During these conversations, Rosenblum proposed Senate Bill 577, which sought to more clearly define the difference between a bias crime and a bias incident, designate gender identity as a protected class, and compel law enforcement to provide data on bias crimes.

State lawmakers passed SB 577, and Governor Kate Brown signed it into law in July 2019.

The Oregon Department of Justice also created the Non-Emergency Bias Crimes Hotline, a confidential service that offers support to victims of bias crimes, as well as collecting previously underreported data.

“It’s important to document what happened so people know. People deny that this is actually a problem in Oregon. We can demonstrate, we actually do, and that’s what hurts,” Stetz-Waters says.

The hotline received mixed reviews when it launched in early 2020.

“When we first opened, boy, people were crazy,” Stetz-Waters says. “We get a lot of hate mail. But we get a lot of people who say, ‘You’re the first person who listened to me.’

A surge in anti-Asian sentiment linked to the COVID-19 pandemic quickly spiked the number of calls.

The hotline answered a total of 189 calls from Asian Oregonians in 2021, compared to just 68 in 2020.

While hotline data reveals a worrying increase in bias crimes reported in 2021, Amaury Vogel believes many incidents are never even counted.

“With our statewide BIPOC survey, 79% of people said they had not reported an incident compared to our Asia-only survey where 84% said they had not reported it” , says Vogel.

State Representative Khanh Pham, the first and currently only representative from the Asian American state of Oregon, said many Asians do not report bias crimes for a variety of reasons, including lack of information on where to report, language and cultural differences and general fear. of law enforcement.

“Most people don’t know where to go, and many Asian Americans have been socialized not to cause conflict,” Pham says. “If the local police don’t see what they’re going through and take it seriously, it can discourage other members of the community from wanting to go to the police.”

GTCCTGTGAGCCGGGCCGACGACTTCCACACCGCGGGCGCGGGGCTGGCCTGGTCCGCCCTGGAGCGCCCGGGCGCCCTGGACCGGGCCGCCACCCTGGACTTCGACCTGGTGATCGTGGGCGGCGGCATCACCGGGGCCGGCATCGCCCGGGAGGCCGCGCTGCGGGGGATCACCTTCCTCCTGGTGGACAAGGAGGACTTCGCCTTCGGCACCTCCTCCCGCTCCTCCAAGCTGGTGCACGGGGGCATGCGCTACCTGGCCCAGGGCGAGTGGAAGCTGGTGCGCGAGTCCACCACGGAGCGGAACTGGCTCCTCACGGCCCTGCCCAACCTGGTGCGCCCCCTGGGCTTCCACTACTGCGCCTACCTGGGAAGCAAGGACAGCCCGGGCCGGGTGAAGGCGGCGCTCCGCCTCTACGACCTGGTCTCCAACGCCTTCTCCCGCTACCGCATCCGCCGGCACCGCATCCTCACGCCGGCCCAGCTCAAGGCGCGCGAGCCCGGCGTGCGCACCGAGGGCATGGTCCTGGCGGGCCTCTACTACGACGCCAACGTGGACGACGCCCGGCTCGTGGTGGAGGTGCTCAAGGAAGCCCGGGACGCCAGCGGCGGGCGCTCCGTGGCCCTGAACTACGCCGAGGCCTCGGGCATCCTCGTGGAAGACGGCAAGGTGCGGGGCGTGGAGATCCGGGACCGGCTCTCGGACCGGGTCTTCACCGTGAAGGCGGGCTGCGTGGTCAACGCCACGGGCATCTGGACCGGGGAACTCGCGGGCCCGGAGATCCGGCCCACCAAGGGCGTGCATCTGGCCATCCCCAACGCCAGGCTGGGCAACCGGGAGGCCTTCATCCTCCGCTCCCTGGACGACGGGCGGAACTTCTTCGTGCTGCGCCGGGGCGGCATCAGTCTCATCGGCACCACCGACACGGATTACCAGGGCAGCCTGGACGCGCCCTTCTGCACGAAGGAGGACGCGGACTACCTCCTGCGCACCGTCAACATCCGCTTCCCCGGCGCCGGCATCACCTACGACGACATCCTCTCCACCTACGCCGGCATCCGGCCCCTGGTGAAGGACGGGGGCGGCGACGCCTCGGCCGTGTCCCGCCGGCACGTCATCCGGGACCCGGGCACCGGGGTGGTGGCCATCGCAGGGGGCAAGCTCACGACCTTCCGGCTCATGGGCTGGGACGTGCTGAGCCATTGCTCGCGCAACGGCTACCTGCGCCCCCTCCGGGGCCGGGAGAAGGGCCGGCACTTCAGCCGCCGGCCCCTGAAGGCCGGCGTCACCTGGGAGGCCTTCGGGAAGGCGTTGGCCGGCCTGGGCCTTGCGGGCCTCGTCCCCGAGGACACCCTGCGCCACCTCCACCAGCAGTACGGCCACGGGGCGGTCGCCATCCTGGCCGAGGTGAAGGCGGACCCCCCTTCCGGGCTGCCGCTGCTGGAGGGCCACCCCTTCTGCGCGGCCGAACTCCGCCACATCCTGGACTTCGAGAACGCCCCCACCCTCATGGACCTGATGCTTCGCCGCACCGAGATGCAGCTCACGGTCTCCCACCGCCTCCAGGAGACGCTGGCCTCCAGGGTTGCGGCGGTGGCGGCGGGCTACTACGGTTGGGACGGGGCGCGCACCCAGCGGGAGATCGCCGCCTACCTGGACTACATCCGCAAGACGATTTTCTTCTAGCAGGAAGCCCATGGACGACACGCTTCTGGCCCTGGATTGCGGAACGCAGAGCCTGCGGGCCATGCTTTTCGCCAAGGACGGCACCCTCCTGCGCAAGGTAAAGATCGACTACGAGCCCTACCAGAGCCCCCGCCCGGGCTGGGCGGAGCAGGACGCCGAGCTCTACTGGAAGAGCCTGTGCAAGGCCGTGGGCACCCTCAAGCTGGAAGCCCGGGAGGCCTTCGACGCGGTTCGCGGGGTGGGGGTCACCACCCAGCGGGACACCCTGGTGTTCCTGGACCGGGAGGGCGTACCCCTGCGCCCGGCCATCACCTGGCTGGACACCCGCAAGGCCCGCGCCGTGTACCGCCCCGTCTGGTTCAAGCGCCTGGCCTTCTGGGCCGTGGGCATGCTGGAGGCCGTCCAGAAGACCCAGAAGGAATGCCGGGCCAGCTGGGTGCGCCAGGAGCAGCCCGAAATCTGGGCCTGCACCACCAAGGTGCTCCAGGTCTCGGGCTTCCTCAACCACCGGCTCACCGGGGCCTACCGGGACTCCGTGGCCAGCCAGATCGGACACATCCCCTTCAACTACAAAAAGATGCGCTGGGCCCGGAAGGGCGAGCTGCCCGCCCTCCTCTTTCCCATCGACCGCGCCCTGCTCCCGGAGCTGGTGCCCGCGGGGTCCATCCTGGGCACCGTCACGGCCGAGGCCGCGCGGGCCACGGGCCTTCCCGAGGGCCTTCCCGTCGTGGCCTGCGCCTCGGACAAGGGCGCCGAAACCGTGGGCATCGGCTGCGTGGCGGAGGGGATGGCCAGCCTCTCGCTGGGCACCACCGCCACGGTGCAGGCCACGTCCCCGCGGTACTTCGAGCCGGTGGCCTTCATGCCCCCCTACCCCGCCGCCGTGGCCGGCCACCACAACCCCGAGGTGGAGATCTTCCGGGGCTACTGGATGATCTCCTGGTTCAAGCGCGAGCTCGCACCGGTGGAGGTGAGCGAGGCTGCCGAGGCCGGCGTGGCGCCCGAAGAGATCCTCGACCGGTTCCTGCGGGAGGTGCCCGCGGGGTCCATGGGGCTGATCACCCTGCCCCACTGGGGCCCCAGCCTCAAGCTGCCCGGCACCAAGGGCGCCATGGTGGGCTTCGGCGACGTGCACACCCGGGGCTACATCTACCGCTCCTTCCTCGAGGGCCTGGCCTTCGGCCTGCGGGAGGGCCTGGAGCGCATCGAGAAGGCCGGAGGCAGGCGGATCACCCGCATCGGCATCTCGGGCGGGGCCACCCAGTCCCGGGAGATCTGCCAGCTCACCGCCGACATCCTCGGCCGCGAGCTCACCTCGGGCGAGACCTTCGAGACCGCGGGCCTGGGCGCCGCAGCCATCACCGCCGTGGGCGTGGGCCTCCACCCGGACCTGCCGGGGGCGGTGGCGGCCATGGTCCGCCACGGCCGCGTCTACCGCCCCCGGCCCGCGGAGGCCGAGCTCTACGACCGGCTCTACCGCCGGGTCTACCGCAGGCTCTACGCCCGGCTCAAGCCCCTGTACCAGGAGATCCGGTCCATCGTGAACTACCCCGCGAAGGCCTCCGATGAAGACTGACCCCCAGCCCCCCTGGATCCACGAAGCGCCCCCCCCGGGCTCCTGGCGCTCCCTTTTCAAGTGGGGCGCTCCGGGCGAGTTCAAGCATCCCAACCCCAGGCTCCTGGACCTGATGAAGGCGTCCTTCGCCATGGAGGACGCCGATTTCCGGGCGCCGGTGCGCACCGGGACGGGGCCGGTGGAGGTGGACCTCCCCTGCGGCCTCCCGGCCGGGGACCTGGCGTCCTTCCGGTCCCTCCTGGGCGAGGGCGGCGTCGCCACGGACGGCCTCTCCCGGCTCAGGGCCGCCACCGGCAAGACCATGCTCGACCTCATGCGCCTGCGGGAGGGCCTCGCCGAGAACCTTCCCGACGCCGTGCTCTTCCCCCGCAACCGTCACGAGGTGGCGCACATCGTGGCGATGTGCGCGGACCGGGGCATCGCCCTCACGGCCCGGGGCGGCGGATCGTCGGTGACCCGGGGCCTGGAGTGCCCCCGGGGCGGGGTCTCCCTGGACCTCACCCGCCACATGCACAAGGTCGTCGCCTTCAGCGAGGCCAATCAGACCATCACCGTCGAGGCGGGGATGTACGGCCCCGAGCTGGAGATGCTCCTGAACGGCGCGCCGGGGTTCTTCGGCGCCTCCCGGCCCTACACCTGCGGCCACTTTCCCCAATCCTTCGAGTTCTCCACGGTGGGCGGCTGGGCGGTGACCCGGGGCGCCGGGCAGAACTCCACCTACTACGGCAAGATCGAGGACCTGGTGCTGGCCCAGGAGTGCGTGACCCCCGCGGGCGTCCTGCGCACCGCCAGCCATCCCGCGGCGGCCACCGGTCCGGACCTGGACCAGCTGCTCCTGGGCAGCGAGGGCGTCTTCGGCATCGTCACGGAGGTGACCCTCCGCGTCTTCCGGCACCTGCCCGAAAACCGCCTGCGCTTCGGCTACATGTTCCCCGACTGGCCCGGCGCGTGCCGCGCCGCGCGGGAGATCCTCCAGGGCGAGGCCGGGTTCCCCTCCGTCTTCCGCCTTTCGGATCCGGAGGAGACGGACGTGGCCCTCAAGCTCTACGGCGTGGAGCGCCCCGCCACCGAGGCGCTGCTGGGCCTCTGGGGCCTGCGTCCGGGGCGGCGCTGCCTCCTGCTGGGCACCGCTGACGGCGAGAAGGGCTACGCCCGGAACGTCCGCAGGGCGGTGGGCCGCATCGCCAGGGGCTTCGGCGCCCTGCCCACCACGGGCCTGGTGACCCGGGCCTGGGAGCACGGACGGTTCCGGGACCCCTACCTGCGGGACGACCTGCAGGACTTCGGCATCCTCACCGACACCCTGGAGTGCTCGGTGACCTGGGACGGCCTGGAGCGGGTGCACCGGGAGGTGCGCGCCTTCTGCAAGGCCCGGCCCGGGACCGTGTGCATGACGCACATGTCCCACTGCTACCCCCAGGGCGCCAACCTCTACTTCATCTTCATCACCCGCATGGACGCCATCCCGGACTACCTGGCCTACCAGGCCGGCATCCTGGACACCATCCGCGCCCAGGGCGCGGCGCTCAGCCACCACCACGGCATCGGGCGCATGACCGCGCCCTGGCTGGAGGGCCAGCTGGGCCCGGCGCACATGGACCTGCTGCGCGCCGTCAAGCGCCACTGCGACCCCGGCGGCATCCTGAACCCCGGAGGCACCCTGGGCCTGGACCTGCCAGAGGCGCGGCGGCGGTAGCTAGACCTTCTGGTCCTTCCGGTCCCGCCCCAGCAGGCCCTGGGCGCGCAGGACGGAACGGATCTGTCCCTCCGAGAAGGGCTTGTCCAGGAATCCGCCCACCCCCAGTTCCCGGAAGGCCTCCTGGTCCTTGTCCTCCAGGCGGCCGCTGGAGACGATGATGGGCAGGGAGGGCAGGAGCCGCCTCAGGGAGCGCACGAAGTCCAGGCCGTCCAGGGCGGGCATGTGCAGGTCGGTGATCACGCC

Rep. Pham lobbied for more funding for the helpline after a gunman shot and killed eight people, including six Asian women, in Atlanta. The shooter pleaded guilty to multiple counts of murder and was sentenced to life in prison without the possibility of parole.

“It has been a difficult year. Between this pandemic, which has shattered so many of our families and has just shattered life as we know it, and an Asian American woman, and just feeling the growing tensions and divisions and the scapegoat happening,” she said.

With new sources of funding secured, hotline managers hired more multilingual operators to answer phones in different parts of the state.

According to Fay Stetz-Waters, preliminary Justice Department data tracking calls reported in 2022 suggests a continuing upward trend. But Stetz-Waters warns that data from 2022 is still under review. That said, Stetz-Waters thinks the numbers are concerning.

Officials acknowledge that the hotline will not immediately solve the complex problem of racism. But for Pham, it’s part of a larger solution.

“I was also really inspired by some of the strengths, the resilience and the collective organization that I saw in our Asian American and Pacific Islander communities that really came together to demand safety, to demand justice and truly affirm that we all belong.